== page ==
Welcome to the Small Business Rundown. Each day, we bring you stories that impact small business owners and their workforce.
Small Business News Highlights for July 7:
- Treasury releases more names of businesses that received PPP loans
- Lack of child care keeping women on unemployment
- Gig workers face stiff competition for jobs
Treasury releases names of businesses that received PPP loans
“It didn’t reach the industries that needed it, and it looked like it didn’t reach the states that were hardest hit.”
The Treasury Department released data on businesses that received money from the Paycheck Protection Program (PPP) earlier this year. The move came as criticism mounted against the Trump Administration over the lack of transparency surrounding who received loans.
While the data indicates that restaurants, medical offices, and car dealerships were among the top loan recipients, critics of the program note that the bulk of the money did not go to states or industries that needed it most.
Additionally, the data shows that businesses with ties to members of Congress and other government officials, as well as companies backed by private equity firms, also received money from the taxpayer funded program.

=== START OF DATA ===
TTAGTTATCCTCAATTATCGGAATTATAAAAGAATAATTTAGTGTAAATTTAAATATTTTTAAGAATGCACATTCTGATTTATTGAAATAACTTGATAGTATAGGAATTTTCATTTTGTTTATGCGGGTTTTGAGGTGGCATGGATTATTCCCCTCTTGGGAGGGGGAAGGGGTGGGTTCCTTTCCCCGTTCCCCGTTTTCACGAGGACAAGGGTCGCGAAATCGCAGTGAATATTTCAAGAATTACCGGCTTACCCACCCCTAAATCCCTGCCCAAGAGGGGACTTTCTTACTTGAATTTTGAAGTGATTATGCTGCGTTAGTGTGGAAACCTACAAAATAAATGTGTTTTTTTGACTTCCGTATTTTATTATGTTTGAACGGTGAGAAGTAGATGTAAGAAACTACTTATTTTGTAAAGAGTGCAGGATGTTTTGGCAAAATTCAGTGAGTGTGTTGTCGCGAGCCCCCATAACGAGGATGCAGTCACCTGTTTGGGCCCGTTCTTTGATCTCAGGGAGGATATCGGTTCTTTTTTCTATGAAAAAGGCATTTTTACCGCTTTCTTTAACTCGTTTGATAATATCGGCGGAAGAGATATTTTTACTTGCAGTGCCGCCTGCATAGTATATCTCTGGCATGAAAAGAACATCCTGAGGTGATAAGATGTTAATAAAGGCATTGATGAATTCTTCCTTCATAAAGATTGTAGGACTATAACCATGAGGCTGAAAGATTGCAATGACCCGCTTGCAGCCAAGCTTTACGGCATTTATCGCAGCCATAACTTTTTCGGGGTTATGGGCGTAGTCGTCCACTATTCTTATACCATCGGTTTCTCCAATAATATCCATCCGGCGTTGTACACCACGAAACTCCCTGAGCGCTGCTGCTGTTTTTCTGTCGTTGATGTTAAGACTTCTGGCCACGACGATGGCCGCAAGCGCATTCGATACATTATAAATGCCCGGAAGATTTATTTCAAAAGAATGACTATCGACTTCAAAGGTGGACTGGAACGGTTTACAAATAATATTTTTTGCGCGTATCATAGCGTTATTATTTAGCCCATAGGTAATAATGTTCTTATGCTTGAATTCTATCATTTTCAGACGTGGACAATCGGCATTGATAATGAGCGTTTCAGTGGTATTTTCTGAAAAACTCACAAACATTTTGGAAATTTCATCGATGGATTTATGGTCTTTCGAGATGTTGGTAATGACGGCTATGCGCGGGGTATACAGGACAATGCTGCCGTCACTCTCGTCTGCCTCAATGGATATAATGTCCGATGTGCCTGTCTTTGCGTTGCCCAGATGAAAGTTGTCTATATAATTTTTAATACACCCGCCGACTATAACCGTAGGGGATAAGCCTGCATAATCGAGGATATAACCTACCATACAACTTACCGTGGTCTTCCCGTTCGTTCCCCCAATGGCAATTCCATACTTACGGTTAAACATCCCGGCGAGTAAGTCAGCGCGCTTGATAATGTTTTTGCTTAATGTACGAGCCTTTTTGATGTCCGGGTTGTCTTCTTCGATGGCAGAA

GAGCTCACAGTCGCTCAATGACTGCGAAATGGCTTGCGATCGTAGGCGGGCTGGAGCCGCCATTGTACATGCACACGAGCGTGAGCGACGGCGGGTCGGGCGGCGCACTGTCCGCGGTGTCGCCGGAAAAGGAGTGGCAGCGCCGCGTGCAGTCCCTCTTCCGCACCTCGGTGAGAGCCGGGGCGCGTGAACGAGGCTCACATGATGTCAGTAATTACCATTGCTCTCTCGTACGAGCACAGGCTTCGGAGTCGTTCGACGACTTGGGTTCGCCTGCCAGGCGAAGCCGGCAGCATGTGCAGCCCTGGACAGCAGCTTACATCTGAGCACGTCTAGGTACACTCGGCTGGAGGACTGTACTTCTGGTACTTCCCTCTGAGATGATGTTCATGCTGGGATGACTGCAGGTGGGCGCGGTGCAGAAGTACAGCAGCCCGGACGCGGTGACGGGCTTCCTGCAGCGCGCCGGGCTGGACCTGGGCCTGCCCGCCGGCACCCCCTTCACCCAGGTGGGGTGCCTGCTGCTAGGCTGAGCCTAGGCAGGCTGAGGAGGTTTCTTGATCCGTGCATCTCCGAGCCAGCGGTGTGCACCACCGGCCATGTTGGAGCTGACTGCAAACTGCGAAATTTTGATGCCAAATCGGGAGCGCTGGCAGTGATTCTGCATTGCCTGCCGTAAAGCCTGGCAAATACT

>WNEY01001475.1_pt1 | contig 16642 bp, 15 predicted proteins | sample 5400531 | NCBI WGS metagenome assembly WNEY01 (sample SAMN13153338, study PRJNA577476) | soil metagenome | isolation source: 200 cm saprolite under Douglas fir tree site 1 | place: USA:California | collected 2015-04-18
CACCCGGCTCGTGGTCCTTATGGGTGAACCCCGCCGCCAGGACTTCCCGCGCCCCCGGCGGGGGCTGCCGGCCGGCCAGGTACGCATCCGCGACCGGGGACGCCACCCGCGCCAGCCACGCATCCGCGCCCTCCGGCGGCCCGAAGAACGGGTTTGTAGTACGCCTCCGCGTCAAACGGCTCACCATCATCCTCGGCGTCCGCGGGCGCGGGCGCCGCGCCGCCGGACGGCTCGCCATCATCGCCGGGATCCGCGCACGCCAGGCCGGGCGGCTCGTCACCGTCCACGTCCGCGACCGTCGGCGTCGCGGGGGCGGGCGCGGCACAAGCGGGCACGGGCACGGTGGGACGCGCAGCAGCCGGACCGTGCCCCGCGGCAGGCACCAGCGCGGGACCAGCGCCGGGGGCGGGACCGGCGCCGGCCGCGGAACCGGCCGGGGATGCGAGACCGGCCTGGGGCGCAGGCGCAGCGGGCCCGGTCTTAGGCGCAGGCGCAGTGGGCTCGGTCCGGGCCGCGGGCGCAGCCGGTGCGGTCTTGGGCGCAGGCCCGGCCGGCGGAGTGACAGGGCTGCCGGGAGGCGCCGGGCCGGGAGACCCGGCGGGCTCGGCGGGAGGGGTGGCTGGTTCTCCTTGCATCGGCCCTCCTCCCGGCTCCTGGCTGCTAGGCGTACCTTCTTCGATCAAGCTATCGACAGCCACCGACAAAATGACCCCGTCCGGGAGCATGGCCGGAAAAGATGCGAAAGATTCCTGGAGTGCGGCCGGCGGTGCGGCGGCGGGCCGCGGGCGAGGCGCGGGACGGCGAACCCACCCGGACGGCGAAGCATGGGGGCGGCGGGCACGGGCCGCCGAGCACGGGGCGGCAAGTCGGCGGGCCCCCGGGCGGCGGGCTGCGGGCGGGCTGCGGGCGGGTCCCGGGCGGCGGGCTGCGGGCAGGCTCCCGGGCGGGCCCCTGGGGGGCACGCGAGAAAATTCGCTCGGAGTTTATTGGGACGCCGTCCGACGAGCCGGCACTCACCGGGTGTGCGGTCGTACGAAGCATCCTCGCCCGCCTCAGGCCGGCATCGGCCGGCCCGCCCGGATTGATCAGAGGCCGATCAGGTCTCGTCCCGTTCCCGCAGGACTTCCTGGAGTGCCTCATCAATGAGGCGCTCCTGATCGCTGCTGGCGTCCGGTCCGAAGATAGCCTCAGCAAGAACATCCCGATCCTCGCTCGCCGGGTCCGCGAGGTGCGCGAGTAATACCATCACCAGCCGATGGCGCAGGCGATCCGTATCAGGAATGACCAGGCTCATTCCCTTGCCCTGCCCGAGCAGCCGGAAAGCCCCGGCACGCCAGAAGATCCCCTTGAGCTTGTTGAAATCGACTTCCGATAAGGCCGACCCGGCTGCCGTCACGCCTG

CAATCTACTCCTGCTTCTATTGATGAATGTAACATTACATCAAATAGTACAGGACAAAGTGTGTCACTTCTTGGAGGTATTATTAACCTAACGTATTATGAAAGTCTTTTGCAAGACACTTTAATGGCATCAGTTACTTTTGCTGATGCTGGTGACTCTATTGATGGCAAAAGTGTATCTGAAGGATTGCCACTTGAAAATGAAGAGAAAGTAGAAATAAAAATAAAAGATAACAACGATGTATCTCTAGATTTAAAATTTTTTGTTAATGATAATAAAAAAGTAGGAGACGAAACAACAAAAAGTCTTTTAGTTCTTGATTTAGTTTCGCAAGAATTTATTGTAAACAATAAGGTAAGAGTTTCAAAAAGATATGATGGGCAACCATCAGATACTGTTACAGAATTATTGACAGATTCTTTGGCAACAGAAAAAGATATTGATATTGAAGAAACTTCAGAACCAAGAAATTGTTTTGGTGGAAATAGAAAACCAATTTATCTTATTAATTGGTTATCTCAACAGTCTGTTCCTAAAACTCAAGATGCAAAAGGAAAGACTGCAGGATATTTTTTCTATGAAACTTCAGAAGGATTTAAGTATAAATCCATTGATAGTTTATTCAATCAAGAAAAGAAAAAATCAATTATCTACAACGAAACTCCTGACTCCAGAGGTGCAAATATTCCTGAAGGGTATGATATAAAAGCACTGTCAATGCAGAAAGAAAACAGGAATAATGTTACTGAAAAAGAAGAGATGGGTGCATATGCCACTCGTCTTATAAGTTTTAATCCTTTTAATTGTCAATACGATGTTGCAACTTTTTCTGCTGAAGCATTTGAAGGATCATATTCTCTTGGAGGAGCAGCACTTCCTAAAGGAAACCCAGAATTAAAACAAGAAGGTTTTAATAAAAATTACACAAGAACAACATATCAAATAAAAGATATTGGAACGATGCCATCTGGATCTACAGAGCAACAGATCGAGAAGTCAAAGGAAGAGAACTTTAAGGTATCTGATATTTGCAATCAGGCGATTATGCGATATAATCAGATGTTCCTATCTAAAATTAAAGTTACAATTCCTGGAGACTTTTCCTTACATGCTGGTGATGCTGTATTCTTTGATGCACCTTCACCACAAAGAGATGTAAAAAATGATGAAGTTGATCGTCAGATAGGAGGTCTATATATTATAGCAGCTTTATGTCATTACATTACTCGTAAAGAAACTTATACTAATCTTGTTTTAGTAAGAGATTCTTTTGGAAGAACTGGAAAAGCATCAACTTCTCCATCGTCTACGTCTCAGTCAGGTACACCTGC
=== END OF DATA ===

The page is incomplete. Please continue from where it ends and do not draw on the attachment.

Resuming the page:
Women stay on unemployment due to lack of safe childcare
“If you cannot make families feel that their kids are going to be safe and secure, in a safe environment, in a learning environment, we’re not going to get our economy back on track.”
As companies call workers back to work, many women are forced to stay on unemployment due to a lack of safe childcare options amidst the ongoing public health crisis.
As social distancing and maximum capacity requirements change to help slow the spread of the coronavirus, economists estimate that up to 50% of childcare establishments will be forced to close. This will have severe impacts on other sectors of the economy and will negatively impact the livelihood of tens of millions of American households.
Research shows that women continue to bear the brunt of care for children, often to the detriment of their careers and mental health.
Gig workers face job competition
“We are not getting paid nearly enough when we’re on the front lines interacting with multiple people daily.”
Even before the COVID-19 pandemic sent the economy into a tailspin, many gig workers were already juggling multiple “gigs” in an attempt to make ends meet. Now, as unemployment remains at a near historically high level, many of these flexible workers find that they are battling for even few opportunities.
Currently, the U.S. has about 1.5 million gig workers, though as unemployment has climbed, so has the number of people signing up for gig-type apps and platforms. While gig workers do allow industries to pivot quickly, these workers often do not have protections and benefits, such as health insurance, even though they are often on the front lines of interacting with the public.